Seed scarification and seed stratification aren't difficult terms to remember and observing the seeds you're planting will often give you a clue as to which treatment the seed needs. Remember: seeds that are large or have hard coatings are usually the ones that need to be scarred to allow them to absorb moisture. Seeds that need to be stratified are usually perennials, tiny seeds like those of poppies or seeds for trees and shrubs. Seeds that need to be soaked before planting are usually seeds that are wrinkly, or seeds that you have scarified. If you need more information on seed starting or seed saving you should use my search engine for seed starting information. I only include the best sources for info on seeds in that Google custom search engine.

26 comments:

  1. Thank you for the very helpful post. I'm starting to get the hang of these methods. You laid it all out very nicely.
    As for blogger. They restored some of my drafts today (although I'd given up waiting and reposted them already). Maybe there's hope for your comments. I just wish they'd been upfront with the amount of time it takes.

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  2. thanks for the in depth stratification instructions, I've been doing it wrong! or, I've been following much lazier instructions (no in/out cycle)

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  3. @Gardener on Sherlock, You're welcomed and thank you for the feedback. I don't think they had an idea of how long it would take or just how big the problem was. Fortunately, it doesn't happen all that often.

    @Ellie, Thanks for the comment. I updated the post to include mention that I do this for about two months to make sure that the seeds are properly stratified.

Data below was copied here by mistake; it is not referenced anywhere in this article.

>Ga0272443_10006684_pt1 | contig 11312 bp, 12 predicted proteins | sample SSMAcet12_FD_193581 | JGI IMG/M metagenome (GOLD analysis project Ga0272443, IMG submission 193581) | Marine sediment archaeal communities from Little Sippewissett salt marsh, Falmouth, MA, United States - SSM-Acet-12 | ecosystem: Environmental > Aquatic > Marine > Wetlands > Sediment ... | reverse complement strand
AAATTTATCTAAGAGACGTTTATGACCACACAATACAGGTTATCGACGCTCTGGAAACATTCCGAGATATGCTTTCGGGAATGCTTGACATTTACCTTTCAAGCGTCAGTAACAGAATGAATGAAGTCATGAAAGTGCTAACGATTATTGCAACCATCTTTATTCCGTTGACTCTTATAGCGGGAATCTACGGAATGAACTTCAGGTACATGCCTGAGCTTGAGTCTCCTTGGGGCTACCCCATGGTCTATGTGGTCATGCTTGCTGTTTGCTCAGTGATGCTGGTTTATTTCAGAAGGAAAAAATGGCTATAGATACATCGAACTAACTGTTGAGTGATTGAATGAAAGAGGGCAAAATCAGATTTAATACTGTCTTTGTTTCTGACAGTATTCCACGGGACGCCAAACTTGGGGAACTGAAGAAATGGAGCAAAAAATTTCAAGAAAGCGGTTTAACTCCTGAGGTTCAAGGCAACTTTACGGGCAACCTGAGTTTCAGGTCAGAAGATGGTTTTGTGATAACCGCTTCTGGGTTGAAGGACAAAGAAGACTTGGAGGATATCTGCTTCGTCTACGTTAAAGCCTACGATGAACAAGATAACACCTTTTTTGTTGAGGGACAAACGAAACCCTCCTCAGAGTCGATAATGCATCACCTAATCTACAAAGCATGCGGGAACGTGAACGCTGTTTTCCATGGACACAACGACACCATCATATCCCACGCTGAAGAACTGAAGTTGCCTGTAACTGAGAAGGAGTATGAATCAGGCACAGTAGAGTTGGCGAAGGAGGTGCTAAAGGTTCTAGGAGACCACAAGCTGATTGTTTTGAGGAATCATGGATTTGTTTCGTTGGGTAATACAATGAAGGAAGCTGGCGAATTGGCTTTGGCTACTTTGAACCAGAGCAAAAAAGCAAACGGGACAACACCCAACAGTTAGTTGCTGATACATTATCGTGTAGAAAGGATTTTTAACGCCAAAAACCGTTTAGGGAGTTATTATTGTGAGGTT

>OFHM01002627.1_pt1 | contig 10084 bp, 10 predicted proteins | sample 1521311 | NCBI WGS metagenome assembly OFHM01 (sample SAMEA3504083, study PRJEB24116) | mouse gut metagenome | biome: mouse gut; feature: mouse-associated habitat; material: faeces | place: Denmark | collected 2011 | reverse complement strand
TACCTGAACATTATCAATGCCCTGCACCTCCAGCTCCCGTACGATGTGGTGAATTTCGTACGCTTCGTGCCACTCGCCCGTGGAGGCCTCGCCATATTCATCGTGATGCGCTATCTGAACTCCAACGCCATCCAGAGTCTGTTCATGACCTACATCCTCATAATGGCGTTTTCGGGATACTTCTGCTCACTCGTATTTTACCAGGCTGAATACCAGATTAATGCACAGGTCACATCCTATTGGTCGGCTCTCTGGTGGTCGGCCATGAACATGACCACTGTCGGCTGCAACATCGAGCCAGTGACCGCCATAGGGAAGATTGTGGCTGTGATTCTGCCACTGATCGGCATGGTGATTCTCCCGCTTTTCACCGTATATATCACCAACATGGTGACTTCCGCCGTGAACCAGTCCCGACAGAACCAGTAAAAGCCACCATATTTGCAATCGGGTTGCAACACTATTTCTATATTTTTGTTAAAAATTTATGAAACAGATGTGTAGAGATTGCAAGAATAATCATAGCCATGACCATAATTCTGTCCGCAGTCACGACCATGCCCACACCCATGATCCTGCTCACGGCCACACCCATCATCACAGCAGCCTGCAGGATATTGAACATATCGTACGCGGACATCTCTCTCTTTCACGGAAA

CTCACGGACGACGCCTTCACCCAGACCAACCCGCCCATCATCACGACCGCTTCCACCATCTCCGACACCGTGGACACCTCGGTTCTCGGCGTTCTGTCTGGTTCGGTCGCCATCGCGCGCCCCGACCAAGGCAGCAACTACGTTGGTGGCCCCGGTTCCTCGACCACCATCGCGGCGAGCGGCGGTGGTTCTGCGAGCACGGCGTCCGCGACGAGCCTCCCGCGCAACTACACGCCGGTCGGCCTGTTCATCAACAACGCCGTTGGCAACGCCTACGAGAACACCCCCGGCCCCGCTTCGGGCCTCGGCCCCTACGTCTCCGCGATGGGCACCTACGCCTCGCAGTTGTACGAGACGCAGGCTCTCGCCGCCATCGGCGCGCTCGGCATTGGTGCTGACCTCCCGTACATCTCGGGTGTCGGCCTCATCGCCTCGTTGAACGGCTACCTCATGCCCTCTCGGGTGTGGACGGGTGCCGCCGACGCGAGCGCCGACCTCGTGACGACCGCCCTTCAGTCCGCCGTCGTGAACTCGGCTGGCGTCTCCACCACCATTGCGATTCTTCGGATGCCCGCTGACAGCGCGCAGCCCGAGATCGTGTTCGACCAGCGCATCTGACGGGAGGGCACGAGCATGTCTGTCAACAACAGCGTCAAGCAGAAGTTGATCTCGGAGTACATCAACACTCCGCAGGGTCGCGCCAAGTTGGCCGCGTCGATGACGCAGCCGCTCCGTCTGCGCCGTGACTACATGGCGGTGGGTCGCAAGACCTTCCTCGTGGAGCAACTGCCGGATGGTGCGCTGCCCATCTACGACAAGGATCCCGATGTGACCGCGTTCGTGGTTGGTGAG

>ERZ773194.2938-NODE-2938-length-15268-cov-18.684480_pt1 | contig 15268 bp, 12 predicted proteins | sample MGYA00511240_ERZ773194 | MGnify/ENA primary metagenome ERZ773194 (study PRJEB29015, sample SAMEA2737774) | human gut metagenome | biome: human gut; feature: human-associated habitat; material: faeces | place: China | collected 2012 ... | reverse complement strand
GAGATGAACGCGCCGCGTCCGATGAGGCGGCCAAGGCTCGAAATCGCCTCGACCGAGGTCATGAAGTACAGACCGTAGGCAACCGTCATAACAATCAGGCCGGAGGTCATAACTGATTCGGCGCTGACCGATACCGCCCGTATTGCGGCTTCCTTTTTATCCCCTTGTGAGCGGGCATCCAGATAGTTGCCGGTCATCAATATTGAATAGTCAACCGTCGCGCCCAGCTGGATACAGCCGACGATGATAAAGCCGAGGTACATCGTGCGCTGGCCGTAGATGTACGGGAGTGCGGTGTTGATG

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  4. If you soak your nasturtiums, you don't need to scar them right?

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  5. Thanks for the great post on the three S's. We've used a box cheese grater to scarify seeds and it was easier on the hand when doing a larger number of seeds.

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    Replies
    1. Anonymous4:07 PM

      I've also used a microplane and it works great!

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  6. @Meemsnyc, With nasturtiums you can do one or the other. Although, you'll have almost guaranteed success if you do both. If you scarify them and then soak them before planting.

    @Debbie, You're welcomed. Hmmm, the cheese grater sounds like an awesome idea! Thanks for sharing it.

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  7. You know MBT as I was planting my natsurtiums yesterday I kept thinking I should be soaking them overnight. Do you think they will bloom or should I dig them out of the pots and soak them?

    Eileen

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  8. Thanks for this informative post! It's great to have the whole process broken down, in both cases. So much to learn!

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  9. It's photos like the first that caused the Band-Aids to be mailed. ;-)

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  10. I never knew that you could throw canna seeds into boiling water and they would pop. That sounds a lot easier and more fun to me! Thanks for all of your great tips :)

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  11. Thanks for the tips. I'm kinda new to gardenning (and to blogging) and came across those two words for several of the seeds I got recently so it's useful to get clarity on what to do!

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  12. @Eileen, Looks like my previous comment didn't save. You probably already did this, but you could soak them or just direct sown. Although, if you presoak they do a lot better.